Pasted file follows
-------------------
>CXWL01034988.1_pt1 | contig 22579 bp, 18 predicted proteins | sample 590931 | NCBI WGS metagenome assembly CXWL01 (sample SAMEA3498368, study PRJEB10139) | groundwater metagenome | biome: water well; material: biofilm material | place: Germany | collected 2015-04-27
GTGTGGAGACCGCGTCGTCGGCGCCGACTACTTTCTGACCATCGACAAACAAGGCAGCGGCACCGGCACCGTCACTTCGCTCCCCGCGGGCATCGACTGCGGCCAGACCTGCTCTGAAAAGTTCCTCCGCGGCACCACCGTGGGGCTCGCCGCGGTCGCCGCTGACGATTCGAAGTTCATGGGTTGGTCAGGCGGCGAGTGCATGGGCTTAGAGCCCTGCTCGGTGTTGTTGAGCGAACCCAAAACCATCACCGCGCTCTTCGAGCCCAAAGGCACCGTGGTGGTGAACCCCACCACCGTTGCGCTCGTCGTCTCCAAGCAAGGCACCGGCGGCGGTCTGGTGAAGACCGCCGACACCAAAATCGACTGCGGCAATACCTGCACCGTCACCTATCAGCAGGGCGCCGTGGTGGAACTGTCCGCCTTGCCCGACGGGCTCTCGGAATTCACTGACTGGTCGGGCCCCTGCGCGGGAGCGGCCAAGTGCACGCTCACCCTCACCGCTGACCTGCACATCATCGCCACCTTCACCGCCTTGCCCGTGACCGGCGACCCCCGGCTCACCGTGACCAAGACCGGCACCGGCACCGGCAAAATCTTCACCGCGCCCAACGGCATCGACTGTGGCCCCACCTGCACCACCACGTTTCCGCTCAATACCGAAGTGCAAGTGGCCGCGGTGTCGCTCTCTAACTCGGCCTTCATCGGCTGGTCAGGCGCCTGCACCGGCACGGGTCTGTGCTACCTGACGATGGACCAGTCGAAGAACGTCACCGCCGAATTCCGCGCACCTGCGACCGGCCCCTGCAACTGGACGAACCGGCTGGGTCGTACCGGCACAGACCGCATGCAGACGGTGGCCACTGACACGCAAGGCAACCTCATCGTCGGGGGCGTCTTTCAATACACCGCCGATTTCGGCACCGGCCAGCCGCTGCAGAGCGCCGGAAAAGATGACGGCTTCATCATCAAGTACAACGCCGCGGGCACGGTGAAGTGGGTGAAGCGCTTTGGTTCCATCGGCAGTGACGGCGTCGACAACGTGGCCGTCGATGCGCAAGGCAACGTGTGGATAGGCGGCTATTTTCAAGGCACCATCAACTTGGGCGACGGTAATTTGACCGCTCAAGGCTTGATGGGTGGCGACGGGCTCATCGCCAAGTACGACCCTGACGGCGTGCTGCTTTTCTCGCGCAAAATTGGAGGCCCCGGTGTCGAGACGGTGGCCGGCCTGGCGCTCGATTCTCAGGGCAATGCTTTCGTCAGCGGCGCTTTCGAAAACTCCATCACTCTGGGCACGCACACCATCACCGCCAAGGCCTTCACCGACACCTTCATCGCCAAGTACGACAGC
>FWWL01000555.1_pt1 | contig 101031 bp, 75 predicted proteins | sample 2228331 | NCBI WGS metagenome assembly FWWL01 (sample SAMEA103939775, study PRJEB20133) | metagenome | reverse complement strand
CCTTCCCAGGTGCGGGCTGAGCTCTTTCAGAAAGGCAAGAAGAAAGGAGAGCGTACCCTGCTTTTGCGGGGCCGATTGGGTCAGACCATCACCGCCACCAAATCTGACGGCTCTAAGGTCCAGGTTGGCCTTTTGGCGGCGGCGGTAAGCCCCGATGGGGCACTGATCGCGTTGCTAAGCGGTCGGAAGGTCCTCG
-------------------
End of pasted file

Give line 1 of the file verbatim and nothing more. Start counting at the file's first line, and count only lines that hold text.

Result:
>CXWL01034988.1_pt1 | contig 22579 bp, 18 predicted proteins | sample 590931 | NCBI WGS metagenome assembly CXWL01 (sample SAMEA3498368, study PRJEB10139) | groundwater metagenome | biome: water well; material: biofilm material | place: Germany | collected 2015-04-27